US, Afghan detainee deal done by next week, says ISAF

That deal, which will outline the handover of hundreds of terror suspects at Parwan Prison at Bagram Air Force Base to Afghan control, will likely be complete by next week, International Security Assistance Forces (ISAF) Deputy Commander British Lt. Gen. Nick Carter said Wednesday. 

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Marine Corps Gen. Joseph Dunford, head of all U.S. forces in Afghanistan, discussed the details of that plan with Afghan President Hamid Karzai on Wednesday, according to Carter. 

The ISAF deputy chief did not go into specifics regarding Wednesday's discussions between Dunford and Karzai on the Parwan transfer, but noted the Afghan president is not ready to bring the plan to members of the Afghan National Security Council, who meet on Sunday.  

That said, "it's my expectation that Gen. Dunford is making good progress in terms of his discussions with the president on all of this, and that we will be working towards resolution to the problem during the course of the next week or so," Carter said. 

Control over the prison was handed to Kabul in September, but U.S. commanders opted to retain custody of a number of detainees over concerns that Kabul planned to release some high-value prisoners once Parwan was transferred to Afghan forces. 

That caveat drew harsh criticism from the Karzai government, which claimed the move infringed on Afghan sovereignty. 

The ongoing debate on how to handle high-value terror suspects being held at Parwan is one of many recent issues that have clouded U.S.-Afghan relations in preparation for the American drawdown in 2014.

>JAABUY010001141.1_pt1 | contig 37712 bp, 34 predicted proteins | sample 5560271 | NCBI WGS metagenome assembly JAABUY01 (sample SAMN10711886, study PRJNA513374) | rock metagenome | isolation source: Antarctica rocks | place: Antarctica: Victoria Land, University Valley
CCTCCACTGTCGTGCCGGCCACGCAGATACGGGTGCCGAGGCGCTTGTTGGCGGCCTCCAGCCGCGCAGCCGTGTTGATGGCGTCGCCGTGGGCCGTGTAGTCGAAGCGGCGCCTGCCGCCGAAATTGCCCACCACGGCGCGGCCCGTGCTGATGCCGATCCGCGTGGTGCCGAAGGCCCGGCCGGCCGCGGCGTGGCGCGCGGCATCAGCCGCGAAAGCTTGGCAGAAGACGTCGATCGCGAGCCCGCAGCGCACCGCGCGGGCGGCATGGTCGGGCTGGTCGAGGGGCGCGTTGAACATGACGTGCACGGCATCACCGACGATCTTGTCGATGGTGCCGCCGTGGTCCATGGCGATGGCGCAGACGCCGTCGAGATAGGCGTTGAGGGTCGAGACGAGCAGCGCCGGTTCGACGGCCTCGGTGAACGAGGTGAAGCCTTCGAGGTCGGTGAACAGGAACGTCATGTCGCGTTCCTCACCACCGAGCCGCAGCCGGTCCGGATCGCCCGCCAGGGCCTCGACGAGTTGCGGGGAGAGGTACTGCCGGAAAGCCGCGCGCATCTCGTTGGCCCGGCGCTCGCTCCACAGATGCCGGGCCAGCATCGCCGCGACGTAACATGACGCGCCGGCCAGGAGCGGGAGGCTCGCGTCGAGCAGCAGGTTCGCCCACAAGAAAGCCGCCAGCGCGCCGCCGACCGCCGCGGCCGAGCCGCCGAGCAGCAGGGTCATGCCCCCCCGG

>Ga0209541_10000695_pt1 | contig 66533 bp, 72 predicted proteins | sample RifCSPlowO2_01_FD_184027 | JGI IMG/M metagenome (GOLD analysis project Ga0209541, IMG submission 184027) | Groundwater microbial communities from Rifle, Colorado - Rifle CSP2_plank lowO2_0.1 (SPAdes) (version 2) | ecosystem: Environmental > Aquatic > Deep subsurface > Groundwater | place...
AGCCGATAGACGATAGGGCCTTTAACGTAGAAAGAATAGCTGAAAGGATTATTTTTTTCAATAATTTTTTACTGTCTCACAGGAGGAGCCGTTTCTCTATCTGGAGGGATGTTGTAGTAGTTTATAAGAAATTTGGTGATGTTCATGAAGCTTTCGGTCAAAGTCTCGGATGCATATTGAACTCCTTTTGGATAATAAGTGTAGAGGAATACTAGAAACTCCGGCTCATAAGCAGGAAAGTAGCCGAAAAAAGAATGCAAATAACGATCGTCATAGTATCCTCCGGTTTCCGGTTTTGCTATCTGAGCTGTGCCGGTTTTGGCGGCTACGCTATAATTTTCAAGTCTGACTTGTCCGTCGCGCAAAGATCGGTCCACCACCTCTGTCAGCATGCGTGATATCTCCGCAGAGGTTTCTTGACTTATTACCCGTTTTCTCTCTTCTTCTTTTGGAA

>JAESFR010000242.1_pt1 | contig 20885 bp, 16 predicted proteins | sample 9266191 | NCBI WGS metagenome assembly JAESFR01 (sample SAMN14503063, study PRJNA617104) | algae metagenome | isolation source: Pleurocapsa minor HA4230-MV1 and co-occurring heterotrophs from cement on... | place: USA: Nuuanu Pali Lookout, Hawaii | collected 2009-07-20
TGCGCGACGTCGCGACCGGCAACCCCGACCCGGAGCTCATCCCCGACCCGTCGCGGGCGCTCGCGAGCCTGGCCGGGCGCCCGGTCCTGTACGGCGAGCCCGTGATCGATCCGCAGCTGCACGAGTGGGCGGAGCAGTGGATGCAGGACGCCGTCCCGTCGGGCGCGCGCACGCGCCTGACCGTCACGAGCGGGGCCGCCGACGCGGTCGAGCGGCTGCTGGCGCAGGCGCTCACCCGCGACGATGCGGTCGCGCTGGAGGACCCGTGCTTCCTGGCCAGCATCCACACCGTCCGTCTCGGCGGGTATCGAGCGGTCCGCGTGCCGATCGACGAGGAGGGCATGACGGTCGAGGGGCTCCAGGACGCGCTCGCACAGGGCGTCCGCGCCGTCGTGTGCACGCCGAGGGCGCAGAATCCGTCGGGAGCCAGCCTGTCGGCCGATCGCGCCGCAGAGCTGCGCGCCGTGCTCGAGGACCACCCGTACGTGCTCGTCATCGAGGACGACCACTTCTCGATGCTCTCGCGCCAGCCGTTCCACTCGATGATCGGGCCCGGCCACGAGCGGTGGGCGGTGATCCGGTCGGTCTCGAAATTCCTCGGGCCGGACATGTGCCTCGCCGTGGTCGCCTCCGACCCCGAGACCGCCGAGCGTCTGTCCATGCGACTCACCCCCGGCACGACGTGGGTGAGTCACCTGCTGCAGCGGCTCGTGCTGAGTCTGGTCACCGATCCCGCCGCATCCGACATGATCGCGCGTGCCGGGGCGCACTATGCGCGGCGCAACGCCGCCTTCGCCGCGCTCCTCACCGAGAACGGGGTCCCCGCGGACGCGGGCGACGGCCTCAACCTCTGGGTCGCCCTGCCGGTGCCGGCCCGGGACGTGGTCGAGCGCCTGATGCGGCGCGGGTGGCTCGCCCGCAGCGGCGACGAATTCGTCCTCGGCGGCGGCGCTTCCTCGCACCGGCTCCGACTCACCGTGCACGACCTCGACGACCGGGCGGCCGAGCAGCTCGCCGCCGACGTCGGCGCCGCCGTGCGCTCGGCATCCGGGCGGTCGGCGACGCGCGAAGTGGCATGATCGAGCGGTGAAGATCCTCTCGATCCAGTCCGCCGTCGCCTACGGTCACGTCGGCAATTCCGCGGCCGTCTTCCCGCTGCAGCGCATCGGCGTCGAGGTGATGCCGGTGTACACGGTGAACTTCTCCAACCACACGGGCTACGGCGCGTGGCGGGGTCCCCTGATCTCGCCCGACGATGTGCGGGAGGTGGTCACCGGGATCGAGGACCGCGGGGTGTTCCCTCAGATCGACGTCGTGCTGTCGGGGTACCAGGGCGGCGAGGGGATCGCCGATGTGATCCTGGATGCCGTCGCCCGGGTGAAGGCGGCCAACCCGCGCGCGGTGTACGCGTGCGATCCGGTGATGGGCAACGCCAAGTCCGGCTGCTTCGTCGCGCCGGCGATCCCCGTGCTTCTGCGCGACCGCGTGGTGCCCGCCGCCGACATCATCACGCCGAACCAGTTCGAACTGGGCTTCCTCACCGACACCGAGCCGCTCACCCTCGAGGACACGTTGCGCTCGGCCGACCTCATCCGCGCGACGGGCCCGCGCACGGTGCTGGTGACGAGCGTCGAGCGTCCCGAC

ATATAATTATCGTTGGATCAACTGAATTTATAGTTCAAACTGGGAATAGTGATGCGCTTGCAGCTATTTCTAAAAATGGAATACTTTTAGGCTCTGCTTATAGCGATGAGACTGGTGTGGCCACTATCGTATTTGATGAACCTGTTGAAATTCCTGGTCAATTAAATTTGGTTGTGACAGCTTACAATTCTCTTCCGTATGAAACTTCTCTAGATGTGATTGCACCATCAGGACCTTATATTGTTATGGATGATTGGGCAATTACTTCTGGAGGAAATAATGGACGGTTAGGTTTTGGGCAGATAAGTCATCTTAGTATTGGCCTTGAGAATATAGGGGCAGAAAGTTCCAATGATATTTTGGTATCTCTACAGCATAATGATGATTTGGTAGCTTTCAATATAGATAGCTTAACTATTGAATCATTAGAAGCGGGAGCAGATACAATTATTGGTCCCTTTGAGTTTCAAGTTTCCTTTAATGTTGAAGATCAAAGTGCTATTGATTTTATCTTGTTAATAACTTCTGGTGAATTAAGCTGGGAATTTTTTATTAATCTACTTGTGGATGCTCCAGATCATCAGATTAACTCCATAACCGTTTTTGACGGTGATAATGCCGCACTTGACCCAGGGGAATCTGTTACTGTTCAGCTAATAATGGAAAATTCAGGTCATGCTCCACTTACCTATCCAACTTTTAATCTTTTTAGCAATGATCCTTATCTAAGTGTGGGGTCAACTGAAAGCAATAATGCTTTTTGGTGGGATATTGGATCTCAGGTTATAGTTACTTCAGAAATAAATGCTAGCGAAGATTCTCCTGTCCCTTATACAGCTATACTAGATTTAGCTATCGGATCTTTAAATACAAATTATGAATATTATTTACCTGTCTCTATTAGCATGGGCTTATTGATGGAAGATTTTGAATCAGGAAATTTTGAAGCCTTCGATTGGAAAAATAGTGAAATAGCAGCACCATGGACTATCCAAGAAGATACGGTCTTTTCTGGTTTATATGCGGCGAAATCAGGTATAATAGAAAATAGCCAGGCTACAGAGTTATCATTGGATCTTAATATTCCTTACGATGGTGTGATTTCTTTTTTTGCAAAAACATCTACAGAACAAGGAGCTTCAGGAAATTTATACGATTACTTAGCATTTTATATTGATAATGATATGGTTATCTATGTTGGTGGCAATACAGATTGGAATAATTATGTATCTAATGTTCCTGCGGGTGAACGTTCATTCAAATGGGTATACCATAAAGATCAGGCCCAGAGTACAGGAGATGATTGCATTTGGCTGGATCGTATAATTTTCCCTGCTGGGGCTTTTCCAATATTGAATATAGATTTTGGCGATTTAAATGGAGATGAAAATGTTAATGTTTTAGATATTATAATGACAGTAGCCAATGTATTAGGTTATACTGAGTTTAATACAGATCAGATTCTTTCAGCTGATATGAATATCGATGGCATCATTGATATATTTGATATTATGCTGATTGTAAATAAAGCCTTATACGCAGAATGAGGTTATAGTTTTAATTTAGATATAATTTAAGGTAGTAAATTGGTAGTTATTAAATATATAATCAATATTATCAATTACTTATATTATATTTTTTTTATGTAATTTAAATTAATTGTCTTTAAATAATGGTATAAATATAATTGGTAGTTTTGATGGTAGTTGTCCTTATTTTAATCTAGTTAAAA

Another issue that has become a flashpoint for U.S-Afghan relations are ongoing U.S. and allied operations in Wardak province. 

Last month, the Afghan president ordered U.S. special operations units out of the province, located west of Kabul, amid allegations of murder, torture and abuse of Afghan civilians at the hands of those forces. 

Carter said ISAF and Afghan leaders have tentative plans to keep U.S. special operations forces out of Nirkh district in Wardak and transition the district to Afghan control.

"We don't yet know what solution they will apply to this, whether it will be one based upon local police with maybe their special forces providing mentorship, whether it'll be something that'll be under the aegis of the Ministry of Interior, or whether it'll be simply a conventional [military] solution," according to Carter.  

The final transition strategy for Nirkh province will be discussed during Sunday's national security council meeting, the ISAF official said. 

"We'll be involved in the planning with the Afghans between now and then. And, as we produce this combined plan with them, I suspect we'll be in a better position to explain what the solution will be," he added. 

Outside of Nirkh, it will be "business as usual" in Wardak, where American special forces and ISAF units will "absolutely" continue to operate inside the province until the 2014 withdrawal deadline, Carter said. 

"They will still operate there. I think that Nirkh will be treated slightly differently," he said. "But, of course, what we're seeking to do in the coming months is to transition much of Afghanistan [to Afghan control] and Wardak will be part of that plan." 

The result of those internal Afghan negotiations on Nirkh district, and Wardak province as a whole, could be a "good bellwether" for how the overall handover of security operations to Afghan forces will play out over the coming year. 

"The fabric of leadership in place in Wardak is very challenging," Carter said.

"I think the politics of this place give us a really good indication as to how the Afghans are going to manage transition as we step forward. So it's an interesting place to focus on in terms of our attention," he added.